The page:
What about weak points? The shadow of William Arens hangs over the book, long after his sell-by date. (Arens wrote a provocative book, The Man-Eating Myth, almost 40 years ago that claimed that human cannibalism did not exist.) Although he was quickly debunked, somehow his influence persists, and Schutt spends far too much time in musing conversations with Arens, who tries to weasel out of the facts. Especially regretable in Schutt’s ignoring of Anasazi cannibalism in the American Southwest, which is well-documented archaeologically. At times, he wanders off-topic, such as telling us more than we need to know about prions versus viruses. Some of his forays into the arts come across as a bit trivial (Odysseus, Robinson Crusoe), while other obvious candidates are ignored, such as a recent, long-running American television series, ‘Dexter’, which features an anthropophagic forensic technician.

But what about non-human primates? Disappointingly, although chimpanzees get most of the mentions, all but one 3-page section are superficial, and in it, only three sources are cited: Hiraiwa-Hasegawa (1992) (also used by Petrinovich), Goodall (1977), and a popular reference to Townsend et al. (2007). This will disappoint readers of PAN, considering all that has been published between Bygott (1972) and Nishie & Nakamura (2018). All of these papers focus on infanticide, while Schutt seems unaware of (e.g.) consumption of adults in other primate taxa (Hamalainer 2012) or non-infanticidal consumption (Dellatore et al. 2009).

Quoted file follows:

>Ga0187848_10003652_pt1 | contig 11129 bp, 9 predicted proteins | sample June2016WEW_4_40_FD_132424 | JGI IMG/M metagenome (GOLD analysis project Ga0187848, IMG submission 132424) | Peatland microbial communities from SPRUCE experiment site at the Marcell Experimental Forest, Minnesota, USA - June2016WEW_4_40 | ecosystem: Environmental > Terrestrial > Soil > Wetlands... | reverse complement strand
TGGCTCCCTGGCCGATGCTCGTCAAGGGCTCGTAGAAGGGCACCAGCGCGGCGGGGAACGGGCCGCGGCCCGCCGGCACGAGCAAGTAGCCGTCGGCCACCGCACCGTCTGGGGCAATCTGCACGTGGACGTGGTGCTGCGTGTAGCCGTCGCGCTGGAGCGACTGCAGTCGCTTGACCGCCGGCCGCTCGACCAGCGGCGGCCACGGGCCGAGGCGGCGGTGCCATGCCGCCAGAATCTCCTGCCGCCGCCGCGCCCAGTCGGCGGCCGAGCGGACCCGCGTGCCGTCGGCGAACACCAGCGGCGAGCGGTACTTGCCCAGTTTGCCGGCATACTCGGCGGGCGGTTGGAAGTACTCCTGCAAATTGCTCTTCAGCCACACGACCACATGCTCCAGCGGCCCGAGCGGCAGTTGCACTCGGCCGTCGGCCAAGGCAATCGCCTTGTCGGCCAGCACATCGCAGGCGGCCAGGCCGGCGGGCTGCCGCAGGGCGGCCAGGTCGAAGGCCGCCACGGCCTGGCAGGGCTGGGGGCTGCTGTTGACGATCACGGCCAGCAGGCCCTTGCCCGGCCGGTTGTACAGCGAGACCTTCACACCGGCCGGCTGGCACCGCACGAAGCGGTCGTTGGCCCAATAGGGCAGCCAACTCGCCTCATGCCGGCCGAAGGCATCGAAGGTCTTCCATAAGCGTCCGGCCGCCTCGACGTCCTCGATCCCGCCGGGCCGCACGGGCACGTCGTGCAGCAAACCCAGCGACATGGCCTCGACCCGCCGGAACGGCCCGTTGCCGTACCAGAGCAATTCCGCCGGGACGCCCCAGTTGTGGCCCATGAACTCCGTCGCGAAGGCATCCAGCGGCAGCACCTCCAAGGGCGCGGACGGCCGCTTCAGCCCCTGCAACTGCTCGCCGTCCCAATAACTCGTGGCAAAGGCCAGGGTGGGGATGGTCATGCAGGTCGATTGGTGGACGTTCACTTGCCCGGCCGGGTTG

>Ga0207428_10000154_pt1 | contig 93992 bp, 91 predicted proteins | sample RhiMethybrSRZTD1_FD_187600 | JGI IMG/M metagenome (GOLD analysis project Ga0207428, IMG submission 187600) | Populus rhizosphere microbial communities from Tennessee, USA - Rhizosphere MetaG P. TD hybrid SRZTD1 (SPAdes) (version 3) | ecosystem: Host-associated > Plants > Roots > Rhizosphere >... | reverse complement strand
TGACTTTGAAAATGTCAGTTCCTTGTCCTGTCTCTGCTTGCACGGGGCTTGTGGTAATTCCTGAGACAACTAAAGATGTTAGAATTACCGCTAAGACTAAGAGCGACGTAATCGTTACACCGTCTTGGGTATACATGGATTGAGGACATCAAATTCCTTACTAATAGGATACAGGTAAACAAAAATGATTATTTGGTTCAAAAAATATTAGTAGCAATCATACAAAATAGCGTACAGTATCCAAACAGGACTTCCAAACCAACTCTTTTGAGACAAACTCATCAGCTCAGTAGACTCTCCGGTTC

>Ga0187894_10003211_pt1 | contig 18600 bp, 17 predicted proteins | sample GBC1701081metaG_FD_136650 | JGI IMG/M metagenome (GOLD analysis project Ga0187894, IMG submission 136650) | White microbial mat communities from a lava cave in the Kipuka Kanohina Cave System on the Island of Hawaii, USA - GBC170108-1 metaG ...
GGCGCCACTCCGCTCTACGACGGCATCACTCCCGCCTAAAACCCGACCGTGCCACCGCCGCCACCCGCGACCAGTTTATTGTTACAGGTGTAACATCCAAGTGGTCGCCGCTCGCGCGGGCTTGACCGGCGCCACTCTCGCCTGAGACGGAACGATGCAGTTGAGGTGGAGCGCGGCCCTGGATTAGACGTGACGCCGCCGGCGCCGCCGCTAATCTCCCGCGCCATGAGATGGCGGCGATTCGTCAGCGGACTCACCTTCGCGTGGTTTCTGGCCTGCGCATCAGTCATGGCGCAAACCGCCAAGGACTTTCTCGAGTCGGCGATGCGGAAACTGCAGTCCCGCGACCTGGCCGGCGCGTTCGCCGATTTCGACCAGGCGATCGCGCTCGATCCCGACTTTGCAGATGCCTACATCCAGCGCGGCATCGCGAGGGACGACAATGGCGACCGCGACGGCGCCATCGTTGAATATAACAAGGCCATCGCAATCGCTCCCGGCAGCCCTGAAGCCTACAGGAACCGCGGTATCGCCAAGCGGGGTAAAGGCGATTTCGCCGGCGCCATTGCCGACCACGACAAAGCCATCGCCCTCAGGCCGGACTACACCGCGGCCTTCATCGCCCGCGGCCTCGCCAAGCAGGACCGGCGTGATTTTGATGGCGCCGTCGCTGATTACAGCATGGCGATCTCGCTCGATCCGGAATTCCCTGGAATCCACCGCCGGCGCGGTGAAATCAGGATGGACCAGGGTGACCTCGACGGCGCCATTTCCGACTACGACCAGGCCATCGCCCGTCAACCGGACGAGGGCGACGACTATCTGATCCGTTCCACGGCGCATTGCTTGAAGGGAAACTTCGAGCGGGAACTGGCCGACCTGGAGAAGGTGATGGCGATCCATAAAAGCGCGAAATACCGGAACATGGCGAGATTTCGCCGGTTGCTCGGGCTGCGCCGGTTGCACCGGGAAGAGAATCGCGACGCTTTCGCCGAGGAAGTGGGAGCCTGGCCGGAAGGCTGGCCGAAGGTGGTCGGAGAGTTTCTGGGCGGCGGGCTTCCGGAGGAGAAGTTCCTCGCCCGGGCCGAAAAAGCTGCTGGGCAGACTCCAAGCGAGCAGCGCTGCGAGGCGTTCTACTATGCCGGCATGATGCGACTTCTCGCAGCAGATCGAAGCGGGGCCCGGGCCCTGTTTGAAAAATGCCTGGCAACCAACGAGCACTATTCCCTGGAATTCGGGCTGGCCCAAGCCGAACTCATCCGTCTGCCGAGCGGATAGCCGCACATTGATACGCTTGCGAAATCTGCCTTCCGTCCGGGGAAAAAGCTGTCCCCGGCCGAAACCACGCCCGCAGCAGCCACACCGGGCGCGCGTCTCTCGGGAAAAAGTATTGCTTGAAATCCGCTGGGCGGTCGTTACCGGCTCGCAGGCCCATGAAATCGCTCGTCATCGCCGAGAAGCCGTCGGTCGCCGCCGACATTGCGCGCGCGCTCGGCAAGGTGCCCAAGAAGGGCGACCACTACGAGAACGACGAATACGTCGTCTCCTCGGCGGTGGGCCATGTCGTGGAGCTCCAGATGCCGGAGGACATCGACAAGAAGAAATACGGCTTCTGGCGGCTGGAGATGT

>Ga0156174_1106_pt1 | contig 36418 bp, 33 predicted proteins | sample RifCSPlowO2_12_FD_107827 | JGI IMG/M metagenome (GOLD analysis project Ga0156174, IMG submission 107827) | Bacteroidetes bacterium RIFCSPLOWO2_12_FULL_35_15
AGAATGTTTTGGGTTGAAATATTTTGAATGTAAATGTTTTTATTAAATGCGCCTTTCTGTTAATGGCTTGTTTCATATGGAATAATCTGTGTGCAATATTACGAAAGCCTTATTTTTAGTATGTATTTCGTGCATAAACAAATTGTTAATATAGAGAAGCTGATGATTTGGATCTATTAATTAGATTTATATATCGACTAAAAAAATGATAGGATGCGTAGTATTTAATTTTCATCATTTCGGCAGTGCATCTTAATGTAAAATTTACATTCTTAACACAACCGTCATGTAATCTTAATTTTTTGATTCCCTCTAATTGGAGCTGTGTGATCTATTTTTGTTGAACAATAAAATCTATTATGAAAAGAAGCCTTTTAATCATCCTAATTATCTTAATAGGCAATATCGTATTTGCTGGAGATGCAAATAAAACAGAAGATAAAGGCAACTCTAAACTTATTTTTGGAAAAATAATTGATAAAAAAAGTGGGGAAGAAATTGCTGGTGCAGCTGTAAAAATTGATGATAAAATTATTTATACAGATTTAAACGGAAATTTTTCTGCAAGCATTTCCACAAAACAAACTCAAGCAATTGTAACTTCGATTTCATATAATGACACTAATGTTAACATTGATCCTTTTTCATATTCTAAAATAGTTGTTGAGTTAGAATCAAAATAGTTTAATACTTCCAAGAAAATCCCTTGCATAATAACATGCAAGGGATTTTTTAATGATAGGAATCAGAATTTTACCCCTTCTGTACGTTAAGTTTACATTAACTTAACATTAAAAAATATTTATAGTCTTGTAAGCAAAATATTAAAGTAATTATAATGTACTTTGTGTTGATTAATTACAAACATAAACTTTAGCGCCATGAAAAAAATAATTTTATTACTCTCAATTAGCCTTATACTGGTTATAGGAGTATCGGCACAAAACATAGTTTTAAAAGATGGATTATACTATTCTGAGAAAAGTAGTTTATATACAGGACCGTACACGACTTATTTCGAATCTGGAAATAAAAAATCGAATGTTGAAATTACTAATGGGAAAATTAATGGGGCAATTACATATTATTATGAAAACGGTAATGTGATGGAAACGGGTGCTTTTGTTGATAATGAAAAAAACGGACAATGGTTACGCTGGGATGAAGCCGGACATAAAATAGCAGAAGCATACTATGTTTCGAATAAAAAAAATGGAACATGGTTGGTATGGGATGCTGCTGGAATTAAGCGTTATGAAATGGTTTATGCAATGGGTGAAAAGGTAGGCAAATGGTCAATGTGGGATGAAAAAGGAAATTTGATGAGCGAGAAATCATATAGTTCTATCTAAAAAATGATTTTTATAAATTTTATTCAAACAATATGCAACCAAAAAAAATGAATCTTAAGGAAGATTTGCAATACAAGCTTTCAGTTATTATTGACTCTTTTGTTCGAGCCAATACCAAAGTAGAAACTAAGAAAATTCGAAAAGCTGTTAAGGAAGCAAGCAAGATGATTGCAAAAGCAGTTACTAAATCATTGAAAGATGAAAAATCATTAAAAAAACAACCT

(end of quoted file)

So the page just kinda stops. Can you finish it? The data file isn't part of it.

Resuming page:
So, a panthropologist will learn nothing about primate cannibalism, but the book will put it into comparative perspective, especially if read sequentially after Petrinovich.


Arens W 1979. The Man-Eating Myth. Oxford University Press, Oxford.

Bygott JD 1972. Cannibalism among wild chimpanzees. Nature 238:410–411. https://doi.org/10.1038/238410a0

Dellatore DF 2009. Two cases of mother-infant cannibalism in orangutans. Primates 50:277–281. https://doi.org/10.1007/s10329-009-0142-5

Goodall J 1977. Infant killing and cannibalism in free-living chimpanzees. Folia Primatol 28:259–282. https://doi.org/10.1159/000155817

Hamalainer A 2012. A case of adult cannibalism in the gray mouse lemur, Microcebus murinus. Am J Primatol 74:783–787. https://doi.org/10.1002/ajp.22034

Hiraiwa-Hasegawa M 1992. Cannibalism among non-human primates. In: Cannibalism: Ecology and Evolution among Diverse Taxa. Elgar M, Crespi B (eds), Oxford University Press, New York, pp. 323–338.

Nishie H, Nakamura M 2018. A newborn infant chimpanzee snatched and cannibalized immediately after birth: Implications for “maternity leave” in wild chimpanzee. Am J Phys Anthropol 165:194–199. https://doi.org/10.1002/ajpa.23327

Petrinovich L 2000. The Cannibal Within. Aldine de Gruyter, New York.

Townsend SW, Slocombe KE, Thompson ME, Zuberbühler K 2007. Female-led infanticide in wild chimpanzees. Curr Biol 17:R355–R356. https://doi.org/10.1016/j.cub.2007.03.020